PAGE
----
All this by way of saying what we need to do is make sure the calcium we take is in a form we can efficiently absorb and that it goes to the bones where it belongs rather than getting deposited on the walls of our blood vessels, or in organs where it does harm. This is where Vitamin K2 and magnesium are important. K2 is hard to get in the modern diet so you'll almost certainly need to supplement it. Weight-bearing exercise encourages the osteoblasts to lay down more bone.

  • Very thorough answer HeronNS. I hope you will be sharing the results of your next bone density scan with us.

  • Hi, not able to advise re: meds, but is there a cancer based exercise rehab scheme where you are, if there is may be worth trying to take part in that, the instructor may also be able to advise on nutrition, if there isn't a cancer exercise scheme, here in Bristol, as well as cancer we have a GP referral for exercise scheme, so one of those may help you, I wish you well x

  • I took Fosamax for 13 years, which is longer than is recommended. At first my hips and spine improved but then began to deteriorate again, though fortunately no fractures or pain. I came off the medication last year and rather than go on a course of Denusamab injections, which is what the NHS recommended, I saw a consultant privately. For the last year I've been following a muscle-building exercise programme, which an exercise coach worked out for me. It takes me around 90 minutes a day 3-4 times a week. No special equipment, just exercise bands and a gym ball and so nice and easy to do at home, but it does take a bit of time. I also try to skip for 15 minutes a day and do long walks at the weekend. I've also seen a nutritionist who upped my protein and calcium intake and calories (my BMI was a bit too low). No medication, but I take vitamin D3 supplements and a bone protective supplement (Osteoguard). I've recently had another DEXA scan and I'm happy to say that it little bit better than the improvement expected with medication. My GP said she was surprised, but pleasantly so! So, on the basis of my personal experience, I'd say exercise and diet are definitely worth trying but you need to get a follow-up scan booked to make sure it's working for you.

  • Everyone seems to have a different story. I have osteoporosis of the spine with 3 fractured vertebrae. I had been on Alendronic acid for 7 years, plus Adcal with Vit D 3 and my second scan 2 years after staring treatment showed a marked improvement. From then on I began to feel that things were improving because the pain I had experienced at the beginning was getting better and by the beginning of this year I had almost no pain at all. Then a few months ago I experienced a difficulty on swallowing-oops! I thought, so went straight to my GP who told me to stop immediately. I then had an endoscopy a couple of weeks later and they found a slight narrowing of the oesophagus, but the biopsy was ok. I got the bone scan again a month ago and the result was very positive, I started a gentle yoga class 3 years ago, specifically designed for people with bone and joint problems. and since that stopped I have been practicing at home, I go for top-up lessons when my teacher is around. I concentrate on the breath which helps my digestion and can now do some more strenuous exercises without pain. I will start getting the denosumab injections when my Vitamin D has been checked.. I also go for walks whenever possible and work in my garden., all things I couldn't do before my diagnosis.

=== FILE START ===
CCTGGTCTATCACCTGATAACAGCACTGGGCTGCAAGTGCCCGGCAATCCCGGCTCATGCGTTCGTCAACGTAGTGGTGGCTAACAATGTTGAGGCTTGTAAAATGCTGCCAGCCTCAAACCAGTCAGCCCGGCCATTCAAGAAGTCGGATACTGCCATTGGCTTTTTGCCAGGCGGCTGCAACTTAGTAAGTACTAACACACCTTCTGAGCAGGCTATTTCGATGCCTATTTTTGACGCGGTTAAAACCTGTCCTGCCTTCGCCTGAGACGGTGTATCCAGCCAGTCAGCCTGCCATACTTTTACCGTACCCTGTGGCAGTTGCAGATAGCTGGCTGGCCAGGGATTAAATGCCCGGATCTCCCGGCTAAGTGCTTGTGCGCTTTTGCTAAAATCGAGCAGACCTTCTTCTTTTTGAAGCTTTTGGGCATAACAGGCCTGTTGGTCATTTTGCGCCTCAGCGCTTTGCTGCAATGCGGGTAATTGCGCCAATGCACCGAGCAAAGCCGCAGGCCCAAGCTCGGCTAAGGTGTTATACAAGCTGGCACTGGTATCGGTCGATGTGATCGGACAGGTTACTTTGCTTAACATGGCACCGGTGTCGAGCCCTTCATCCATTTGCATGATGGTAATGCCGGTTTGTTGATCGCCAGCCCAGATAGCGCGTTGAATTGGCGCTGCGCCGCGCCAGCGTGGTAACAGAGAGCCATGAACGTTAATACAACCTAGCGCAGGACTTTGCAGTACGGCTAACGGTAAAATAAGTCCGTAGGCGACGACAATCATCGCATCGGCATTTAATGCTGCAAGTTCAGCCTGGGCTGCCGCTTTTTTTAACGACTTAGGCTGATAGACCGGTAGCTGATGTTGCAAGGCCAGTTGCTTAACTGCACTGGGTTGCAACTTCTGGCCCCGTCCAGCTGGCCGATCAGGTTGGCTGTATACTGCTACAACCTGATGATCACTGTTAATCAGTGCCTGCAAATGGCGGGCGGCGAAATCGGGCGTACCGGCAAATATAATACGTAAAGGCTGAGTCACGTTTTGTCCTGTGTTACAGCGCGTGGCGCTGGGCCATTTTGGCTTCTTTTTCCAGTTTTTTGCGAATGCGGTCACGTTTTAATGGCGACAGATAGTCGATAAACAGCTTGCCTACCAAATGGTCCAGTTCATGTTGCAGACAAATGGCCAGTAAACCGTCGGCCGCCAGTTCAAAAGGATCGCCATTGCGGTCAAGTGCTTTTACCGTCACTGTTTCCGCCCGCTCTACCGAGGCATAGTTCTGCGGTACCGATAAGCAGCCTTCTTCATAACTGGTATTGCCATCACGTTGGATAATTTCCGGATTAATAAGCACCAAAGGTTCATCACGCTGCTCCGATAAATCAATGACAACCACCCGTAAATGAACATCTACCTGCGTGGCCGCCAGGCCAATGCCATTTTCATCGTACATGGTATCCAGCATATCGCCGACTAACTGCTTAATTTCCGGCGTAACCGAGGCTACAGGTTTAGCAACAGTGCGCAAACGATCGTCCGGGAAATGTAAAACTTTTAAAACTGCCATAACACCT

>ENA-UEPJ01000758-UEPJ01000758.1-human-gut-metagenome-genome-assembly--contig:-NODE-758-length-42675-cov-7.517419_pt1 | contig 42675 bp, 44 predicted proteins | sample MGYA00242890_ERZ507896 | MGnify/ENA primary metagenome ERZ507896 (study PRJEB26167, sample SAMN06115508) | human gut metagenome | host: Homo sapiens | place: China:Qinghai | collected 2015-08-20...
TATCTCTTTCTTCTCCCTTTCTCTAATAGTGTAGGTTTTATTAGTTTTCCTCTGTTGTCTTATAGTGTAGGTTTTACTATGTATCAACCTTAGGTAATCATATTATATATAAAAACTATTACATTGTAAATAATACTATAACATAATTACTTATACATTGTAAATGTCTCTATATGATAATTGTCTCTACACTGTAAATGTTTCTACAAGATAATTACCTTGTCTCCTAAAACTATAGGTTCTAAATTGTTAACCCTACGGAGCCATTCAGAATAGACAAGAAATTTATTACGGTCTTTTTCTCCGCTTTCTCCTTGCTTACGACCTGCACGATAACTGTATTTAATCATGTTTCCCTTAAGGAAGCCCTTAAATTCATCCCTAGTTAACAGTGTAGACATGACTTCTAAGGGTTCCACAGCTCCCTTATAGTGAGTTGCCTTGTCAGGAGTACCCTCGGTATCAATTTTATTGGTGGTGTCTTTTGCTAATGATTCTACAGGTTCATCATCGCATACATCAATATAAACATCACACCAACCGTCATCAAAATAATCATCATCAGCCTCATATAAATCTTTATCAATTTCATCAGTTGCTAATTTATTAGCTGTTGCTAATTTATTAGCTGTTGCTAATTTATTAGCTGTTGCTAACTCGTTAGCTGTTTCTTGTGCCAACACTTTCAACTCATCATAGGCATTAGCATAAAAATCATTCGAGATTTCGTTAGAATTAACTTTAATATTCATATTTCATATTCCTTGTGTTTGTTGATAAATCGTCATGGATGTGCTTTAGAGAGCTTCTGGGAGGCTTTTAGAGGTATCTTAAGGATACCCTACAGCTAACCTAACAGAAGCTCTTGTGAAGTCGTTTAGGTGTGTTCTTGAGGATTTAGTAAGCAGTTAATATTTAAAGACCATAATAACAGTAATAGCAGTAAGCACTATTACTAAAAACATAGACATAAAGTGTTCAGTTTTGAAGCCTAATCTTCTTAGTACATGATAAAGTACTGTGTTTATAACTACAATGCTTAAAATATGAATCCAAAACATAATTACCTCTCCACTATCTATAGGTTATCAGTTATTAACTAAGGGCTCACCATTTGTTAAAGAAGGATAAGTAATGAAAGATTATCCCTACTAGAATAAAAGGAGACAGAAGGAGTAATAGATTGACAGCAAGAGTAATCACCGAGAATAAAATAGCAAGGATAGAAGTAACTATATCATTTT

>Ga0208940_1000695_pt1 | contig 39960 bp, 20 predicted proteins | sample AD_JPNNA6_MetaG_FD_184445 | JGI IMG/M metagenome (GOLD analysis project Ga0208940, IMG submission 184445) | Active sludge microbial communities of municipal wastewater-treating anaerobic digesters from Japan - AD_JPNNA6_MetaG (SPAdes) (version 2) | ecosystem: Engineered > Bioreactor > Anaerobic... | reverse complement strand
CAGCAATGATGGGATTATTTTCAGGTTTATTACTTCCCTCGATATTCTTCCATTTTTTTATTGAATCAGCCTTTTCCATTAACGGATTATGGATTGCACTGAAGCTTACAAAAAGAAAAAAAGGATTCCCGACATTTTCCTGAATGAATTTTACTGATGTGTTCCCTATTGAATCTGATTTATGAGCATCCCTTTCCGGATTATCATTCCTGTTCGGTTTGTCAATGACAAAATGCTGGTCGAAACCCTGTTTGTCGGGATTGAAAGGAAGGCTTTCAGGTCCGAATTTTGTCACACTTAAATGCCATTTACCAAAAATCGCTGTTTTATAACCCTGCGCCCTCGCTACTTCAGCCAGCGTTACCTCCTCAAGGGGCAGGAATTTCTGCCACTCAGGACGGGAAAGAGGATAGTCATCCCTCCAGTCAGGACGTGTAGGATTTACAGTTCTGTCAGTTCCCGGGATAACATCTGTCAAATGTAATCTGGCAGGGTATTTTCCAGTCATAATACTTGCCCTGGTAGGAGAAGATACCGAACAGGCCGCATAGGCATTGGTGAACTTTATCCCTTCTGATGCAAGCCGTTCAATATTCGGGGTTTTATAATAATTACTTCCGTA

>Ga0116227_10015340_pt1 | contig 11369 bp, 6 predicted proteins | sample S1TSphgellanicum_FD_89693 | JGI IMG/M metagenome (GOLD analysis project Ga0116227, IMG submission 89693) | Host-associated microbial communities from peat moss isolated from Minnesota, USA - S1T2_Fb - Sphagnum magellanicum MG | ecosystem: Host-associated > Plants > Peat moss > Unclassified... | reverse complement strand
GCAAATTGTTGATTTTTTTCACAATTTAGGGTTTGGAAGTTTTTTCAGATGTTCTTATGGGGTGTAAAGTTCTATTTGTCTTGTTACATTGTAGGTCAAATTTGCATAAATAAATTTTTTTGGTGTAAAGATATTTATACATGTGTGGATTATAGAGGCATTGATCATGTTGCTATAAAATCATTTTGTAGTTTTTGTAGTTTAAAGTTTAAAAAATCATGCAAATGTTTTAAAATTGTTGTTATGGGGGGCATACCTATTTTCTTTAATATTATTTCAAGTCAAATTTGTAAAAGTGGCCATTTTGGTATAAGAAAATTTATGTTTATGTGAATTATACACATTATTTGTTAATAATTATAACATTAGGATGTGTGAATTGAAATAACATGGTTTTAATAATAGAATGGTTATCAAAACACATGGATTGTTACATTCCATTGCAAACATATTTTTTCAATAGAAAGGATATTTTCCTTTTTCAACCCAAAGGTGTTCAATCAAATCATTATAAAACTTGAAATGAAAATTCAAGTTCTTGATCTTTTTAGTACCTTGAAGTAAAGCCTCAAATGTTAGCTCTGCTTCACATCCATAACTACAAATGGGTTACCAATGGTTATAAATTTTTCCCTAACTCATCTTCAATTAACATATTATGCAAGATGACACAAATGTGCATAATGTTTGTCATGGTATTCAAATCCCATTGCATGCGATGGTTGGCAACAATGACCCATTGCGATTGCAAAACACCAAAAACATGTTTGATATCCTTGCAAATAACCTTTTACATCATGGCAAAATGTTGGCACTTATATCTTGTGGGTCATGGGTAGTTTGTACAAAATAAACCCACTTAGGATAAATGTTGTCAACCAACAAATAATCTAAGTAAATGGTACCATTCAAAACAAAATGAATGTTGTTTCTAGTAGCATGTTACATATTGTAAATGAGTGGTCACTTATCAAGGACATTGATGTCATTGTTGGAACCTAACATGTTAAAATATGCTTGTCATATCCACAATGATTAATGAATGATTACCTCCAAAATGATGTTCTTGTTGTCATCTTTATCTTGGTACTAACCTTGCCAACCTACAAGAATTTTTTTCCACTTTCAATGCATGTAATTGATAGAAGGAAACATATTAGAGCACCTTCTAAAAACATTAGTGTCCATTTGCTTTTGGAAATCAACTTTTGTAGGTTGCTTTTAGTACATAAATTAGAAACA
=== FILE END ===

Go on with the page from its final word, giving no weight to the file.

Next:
It would be nice to be able to visit a private consultant and have a personal trainer like the above commentator, but cannot afford to do so. So far I am pleased with how my condition is getting better. I am now 72 and my mother and grandmother both had undiagnosed osteoporosis and both were very hunched over at this age. Even though I have lost nearly 2" in height (I was 5'8" before) so far I haven't developed a hump, although my tummy sticks out more because of the fractures. I am working on it though with the yoga and it seems to be improving. So what I thought was going tobe a chronic disability has not turned out like that. I discovered that a positive attitude and determination that this wasn't going to spoil my life has helped me enormously.